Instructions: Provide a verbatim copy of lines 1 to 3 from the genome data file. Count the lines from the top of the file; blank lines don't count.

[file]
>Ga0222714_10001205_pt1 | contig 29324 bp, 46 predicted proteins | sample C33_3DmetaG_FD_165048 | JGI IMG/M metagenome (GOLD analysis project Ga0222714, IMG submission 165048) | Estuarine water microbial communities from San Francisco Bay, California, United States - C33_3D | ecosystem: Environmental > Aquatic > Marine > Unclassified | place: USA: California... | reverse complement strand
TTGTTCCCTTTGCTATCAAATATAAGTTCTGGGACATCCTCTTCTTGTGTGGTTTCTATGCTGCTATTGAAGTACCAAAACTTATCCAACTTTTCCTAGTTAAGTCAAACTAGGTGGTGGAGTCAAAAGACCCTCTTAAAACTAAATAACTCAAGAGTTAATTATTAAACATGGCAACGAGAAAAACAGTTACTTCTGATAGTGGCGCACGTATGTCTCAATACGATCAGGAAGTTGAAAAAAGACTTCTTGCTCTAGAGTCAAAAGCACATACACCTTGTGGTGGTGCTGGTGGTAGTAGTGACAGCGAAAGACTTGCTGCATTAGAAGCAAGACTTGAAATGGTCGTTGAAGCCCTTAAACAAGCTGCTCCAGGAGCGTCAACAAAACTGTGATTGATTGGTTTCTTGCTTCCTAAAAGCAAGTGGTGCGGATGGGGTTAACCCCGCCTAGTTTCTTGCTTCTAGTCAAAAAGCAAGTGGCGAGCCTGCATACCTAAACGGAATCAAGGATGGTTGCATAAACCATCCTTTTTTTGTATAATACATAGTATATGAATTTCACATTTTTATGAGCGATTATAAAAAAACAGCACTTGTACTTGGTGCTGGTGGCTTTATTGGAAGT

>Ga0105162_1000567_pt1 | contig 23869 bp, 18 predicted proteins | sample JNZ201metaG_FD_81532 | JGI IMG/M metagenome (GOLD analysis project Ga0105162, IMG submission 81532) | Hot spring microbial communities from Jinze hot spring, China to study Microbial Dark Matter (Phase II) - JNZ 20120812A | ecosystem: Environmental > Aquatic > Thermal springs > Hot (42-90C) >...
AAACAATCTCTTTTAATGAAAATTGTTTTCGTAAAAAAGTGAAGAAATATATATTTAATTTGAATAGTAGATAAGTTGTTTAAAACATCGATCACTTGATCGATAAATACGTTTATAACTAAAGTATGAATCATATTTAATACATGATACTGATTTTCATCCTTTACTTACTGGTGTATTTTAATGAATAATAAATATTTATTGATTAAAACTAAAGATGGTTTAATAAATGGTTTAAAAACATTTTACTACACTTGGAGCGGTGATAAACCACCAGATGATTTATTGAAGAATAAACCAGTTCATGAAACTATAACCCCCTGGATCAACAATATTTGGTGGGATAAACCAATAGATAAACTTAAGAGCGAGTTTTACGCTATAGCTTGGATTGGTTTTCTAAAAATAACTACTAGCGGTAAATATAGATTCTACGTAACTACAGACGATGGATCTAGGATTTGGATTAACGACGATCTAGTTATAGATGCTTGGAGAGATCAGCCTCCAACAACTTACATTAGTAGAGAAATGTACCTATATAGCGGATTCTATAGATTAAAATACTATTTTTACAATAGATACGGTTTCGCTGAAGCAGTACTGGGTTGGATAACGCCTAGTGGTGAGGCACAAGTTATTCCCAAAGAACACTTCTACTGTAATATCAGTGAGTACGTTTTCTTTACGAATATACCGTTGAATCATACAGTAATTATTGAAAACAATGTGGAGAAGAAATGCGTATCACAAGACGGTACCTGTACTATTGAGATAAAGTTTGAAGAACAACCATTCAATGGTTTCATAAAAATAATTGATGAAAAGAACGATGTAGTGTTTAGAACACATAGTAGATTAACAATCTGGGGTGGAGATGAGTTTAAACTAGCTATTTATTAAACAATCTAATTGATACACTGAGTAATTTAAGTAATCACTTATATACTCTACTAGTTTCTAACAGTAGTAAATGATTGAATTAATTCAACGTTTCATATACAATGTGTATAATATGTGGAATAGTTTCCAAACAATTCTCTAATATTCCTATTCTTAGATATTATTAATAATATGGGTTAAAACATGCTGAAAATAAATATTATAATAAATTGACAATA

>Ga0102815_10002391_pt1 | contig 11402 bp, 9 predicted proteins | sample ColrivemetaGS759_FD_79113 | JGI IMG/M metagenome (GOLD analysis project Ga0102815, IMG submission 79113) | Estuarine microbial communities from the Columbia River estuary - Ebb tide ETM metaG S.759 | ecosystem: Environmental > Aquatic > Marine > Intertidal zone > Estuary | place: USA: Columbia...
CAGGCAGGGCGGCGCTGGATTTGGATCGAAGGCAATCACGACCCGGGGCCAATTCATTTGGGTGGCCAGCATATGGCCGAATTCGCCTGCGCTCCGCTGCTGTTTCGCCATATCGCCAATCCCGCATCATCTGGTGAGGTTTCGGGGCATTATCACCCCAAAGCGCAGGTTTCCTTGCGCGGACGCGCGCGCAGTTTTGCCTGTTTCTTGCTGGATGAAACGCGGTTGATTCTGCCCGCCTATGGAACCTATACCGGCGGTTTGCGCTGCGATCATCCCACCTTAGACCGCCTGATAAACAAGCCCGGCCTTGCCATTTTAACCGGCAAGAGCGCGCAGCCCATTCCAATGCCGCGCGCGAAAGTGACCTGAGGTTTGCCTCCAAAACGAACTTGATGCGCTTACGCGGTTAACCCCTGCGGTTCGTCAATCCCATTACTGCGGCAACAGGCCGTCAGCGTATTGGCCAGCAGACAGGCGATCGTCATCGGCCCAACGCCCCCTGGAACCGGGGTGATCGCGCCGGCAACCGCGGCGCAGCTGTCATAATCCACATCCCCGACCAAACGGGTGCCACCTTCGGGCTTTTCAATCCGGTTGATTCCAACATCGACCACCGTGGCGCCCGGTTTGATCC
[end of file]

>Ga0222714_10001205_pt1 | contig 29324 bp, 46 predicted proteins | sample C33_3DmetaG_FD_165048 | JGI IMG/M metagenome (GOLD analysis project Ga0222714, IMG submission 165048) | Estuarine water microbial communities from San Francisco Bay, California, United States - C33_3D | ecosystem: Environmental > Aquatic > Marine > Unclassified | place: USA: California... | reverse complement strand
TTGTTCCCTTTGCTATCAAATATAAGTTCTGGGACATCCTCTTCTTGTGTGGTTTCTATGCTGCTATTGAAGTACCAAAACTTATCCAACTTTTCCTAGTTAAGTCAAACTAGGTGGTGGAGTCAAAAGACCCTCTTAAAACTAAATAACTCAAGAGTTAATTATTAAACATGGCAACGAGAAAAACAGTTACTTCTGATAGTGGCGCACGTATGTCTCAATACGATCAGGAAGTTGAAAAAAGACTTCTTGCTCTAGAGTCAAAAGCACATACACCTTGTGGTGGTGCTGGTGGTAGTAGTGACAGCGAAAGACTTGCTGCATTAGAAGCAAGACTTGAAATGGTCGTTGAAGCCCTTAAACAAGCTGCTCCAGGAGCGTCAACAAAACTGTGATTGATTGGTTTCTTGCTTCCTAAAAGCAAGTGGTGCGGATGGGGTTAACCCCGCCTAGTTTCTTGCTTCTAGTCAAAAAGCAAGTGGCGAGCCTGCATACCTAAACGGAATCAAGGATGGTTGCATAAACCATCCTTTTTTTGTATAATACATAGTATATGAATTTCACATTTTTATGAGCGATTATAAAAAAACAGCACTTGTACTTGGTGCTGGTGGCTTTATTGGAAGT

>Ga0105162_1000567_pt1 | contig 23869 bp, 18 predicted proteins | sample JNZ201metaG_FD_81532 | JGI IMG/M metagenome (GOLD analysis project Ga0105162, IMG submission 81532) | Hot spring microbial communities from Jinze hot spring, China to study Microbial Dark Matter (Phase II) - JNZ 20120812A | ecosystem: Environmental > Aquatic > Thermal springs > Hot (42-90C) >...